Even in a pandemic that’s kept school children out of the classroom and seniors from venturing too far from home, residents of Cedarfield, a retirement community in western Henrico, and students at Fair Oaks Elementary in the eastern end of the county, have found a way to connect.
Cedarfield residents read stories aloud on camera, the recordings are then transferred electronically to the school, where teachers select which ones they want to share with their students, who then watch and listen and complete assignments related to the books.
The partnership began in November and continued in December with another round of story times and now appears ready to expand into other areas such as art and writing skills.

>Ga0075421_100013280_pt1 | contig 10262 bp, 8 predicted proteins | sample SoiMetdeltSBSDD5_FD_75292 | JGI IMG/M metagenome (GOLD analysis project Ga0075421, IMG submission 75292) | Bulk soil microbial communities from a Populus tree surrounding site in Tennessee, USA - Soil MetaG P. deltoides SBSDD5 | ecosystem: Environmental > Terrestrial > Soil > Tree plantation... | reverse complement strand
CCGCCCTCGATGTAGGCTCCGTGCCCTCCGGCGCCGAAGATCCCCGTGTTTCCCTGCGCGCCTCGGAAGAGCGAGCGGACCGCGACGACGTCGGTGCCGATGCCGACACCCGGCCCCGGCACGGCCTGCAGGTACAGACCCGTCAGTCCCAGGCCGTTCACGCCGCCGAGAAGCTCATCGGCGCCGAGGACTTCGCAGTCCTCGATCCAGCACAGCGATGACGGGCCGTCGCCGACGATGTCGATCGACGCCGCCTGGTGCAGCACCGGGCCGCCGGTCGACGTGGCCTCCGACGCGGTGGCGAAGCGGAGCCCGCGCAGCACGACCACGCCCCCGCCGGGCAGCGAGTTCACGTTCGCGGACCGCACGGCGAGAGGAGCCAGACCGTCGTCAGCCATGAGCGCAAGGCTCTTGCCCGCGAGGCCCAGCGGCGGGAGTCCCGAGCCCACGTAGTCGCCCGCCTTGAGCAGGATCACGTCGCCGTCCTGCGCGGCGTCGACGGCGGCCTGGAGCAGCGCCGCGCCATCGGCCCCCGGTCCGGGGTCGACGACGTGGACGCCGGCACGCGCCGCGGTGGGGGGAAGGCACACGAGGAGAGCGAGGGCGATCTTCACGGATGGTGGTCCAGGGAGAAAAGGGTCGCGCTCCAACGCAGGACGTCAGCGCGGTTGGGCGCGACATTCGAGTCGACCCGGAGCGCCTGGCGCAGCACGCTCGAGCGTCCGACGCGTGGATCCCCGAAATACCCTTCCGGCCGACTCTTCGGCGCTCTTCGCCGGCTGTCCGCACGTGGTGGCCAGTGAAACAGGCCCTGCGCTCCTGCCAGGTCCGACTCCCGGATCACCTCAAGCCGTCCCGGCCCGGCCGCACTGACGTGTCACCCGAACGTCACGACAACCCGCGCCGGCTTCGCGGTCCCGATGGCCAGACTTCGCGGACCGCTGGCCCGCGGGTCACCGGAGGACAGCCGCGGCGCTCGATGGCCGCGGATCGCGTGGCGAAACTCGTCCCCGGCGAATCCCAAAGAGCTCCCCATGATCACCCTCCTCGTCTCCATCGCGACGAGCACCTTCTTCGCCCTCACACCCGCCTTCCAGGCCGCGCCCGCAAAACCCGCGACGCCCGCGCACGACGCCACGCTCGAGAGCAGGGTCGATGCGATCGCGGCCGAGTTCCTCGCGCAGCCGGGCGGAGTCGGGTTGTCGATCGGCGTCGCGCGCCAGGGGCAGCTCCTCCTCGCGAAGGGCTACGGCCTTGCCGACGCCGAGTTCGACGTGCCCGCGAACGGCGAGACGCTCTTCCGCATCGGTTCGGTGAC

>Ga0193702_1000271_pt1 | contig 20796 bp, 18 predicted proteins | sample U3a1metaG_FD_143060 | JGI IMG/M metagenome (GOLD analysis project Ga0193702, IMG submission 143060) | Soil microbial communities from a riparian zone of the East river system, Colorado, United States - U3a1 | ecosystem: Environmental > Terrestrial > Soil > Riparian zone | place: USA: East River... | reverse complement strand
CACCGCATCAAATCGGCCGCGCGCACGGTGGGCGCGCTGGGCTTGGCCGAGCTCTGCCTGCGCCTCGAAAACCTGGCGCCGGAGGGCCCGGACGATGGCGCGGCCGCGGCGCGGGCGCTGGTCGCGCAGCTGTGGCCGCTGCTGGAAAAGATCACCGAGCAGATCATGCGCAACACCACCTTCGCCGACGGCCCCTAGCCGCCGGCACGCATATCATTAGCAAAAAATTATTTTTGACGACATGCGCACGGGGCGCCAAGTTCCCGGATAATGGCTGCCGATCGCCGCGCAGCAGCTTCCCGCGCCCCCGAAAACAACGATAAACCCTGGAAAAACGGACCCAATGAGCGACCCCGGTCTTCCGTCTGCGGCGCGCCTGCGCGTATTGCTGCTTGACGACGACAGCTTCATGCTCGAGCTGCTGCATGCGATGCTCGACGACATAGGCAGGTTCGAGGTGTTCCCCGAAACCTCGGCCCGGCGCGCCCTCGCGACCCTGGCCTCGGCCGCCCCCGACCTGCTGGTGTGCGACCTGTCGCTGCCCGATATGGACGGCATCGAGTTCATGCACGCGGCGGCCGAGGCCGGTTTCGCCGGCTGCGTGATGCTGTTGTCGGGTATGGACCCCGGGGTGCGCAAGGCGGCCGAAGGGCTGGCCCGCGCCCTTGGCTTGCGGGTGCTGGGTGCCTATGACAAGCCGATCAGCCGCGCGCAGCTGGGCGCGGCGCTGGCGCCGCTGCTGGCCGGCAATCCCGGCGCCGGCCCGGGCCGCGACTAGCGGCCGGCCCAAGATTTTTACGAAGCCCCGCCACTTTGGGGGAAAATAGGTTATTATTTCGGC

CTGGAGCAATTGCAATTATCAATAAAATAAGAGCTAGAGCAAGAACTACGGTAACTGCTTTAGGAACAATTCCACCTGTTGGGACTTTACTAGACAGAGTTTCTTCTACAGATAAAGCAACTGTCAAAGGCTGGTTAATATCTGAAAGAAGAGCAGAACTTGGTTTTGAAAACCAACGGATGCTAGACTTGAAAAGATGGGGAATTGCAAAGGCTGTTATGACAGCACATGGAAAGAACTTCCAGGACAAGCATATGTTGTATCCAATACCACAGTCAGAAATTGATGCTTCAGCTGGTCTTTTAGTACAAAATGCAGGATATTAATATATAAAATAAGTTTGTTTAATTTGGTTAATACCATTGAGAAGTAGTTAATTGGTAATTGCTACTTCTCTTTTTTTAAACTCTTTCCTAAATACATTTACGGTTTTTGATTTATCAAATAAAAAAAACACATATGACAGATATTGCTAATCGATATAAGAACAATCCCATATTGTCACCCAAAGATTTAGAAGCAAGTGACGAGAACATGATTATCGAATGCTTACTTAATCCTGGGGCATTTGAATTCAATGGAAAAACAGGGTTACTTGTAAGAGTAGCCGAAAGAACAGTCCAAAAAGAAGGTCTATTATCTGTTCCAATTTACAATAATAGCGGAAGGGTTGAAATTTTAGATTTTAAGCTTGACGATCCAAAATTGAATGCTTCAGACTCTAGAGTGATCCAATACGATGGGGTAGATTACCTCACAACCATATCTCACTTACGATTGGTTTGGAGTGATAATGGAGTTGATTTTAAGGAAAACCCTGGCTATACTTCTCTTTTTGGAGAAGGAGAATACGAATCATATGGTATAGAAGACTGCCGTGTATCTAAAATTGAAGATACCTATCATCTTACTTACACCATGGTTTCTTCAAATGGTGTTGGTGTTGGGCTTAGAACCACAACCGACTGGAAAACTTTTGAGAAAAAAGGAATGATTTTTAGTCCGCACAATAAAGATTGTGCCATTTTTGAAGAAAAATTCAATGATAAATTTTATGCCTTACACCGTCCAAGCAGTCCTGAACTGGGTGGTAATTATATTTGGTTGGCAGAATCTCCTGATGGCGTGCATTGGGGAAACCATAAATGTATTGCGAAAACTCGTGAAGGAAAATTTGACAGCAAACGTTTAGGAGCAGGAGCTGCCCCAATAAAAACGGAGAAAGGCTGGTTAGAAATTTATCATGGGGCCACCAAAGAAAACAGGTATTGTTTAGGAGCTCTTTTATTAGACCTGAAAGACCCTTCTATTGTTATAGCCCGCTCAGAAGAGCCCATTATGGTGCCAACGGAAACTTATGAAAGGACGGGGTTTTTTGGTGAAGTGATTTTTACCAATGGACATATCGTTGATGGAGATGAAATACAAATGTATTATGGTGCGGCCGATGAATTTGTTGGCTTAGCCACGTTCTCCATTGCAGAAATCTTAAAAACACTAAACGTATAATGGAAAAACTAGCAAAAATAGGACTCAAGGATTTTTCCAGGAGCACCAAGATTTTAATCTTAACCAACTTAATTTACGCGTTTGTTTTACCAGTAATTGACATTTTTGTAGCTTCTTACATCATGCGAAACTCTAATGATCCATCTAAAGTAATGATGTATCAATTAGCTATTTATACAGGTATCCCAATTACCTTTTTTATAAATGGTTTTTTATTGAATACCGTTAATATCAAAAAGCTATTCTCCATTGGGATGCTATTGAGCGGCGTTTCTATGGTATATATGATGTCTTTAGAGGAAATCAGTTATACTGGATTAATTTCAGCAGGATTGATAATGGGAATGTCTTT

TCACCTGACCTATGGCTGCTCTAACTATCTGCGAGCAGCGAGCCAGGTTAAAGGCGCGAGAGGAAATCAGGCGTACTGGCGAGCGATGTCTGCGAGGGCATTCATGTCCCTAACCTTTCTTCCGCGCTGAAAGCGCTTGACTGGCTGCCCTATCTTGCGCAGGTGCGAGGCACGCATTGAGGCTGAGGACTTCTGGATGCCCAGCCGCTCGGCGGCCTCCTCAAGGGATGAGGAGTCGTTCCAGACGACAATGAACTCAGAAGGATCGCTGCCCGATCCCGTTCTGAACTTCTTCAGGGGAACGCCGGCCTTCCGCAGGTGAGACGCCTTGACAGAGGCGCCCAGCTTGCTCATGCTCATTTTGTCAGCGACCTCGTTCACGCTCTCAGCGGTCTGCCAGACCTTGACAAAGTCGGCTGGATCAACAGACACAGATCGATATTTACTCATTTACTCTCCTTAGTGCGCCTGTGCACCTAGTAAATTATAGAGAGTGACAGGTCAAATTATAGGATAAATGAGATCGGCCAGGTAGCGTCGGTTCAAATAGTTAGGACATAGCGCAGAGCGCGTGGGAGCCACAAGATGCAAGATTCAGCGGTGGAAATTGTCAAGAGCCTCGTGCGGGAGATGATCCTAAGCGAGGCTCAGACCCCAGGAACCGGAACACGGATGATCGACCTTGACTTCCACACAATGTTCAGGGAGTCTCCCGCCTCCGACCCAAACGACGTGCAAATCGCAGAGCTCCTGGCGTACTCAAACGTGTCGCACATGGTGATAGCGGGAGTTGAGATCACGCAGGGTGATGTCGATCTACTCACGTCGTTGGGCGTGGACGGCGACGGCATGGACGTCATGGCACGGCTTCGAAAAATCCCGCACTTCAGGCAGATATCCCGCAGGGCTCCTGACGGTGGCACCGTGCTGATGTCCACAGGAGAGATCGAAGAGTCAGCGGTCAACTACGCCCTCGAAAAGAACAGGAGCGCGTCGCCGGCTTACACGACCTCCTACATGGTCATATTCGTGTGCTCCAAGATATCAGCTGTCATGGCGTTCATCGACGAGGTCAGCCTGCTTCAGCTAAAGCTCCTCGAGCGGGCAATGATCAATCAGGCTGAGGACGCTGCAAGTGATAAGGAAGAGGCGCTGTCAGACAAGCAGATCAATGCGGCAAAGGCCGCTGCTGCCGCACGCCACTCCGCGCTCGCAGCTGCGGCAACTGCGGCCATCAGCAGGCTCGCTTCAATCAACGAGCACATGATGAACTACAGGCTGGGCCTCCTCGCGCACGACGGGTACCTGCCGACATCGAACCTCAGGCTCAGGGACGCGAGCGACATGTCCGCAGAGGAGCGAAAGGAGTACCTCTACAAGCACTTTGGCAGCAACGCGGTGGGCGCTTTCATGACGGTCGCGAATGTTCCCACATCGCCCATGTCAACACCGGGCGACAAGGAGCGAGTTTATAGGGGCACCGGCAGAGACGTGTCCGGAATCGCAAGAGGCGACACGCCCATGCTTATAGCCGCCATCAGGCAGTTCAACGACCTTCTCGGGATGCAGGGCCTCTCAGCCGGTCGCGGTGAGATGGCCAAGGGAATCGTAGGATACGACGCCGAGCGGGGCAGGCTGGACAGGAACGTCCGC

Cedarfield volunteers such as Betty Hayter were thrilled to be involved, but the virtual nature of the project made it something of a leap of faith.
“They give you a book, you come in, sit down and wonder what on earth they’re seeing with this little camera,” said Hayter, who has twice read books on camera. “You wonder what the children see and if it makes sense to them.”
The short answer? It does, and then some.
“It’s been wonderful,” said Jackie Stevens, associate principal at Fair Oaks, who made the connection to Cedarfield through a friend. “It has bonded east with west, young with old. These are groups that wouldn’t normally run in the same circles, so it’s expanding horizons. It’s incorporating education along with fun.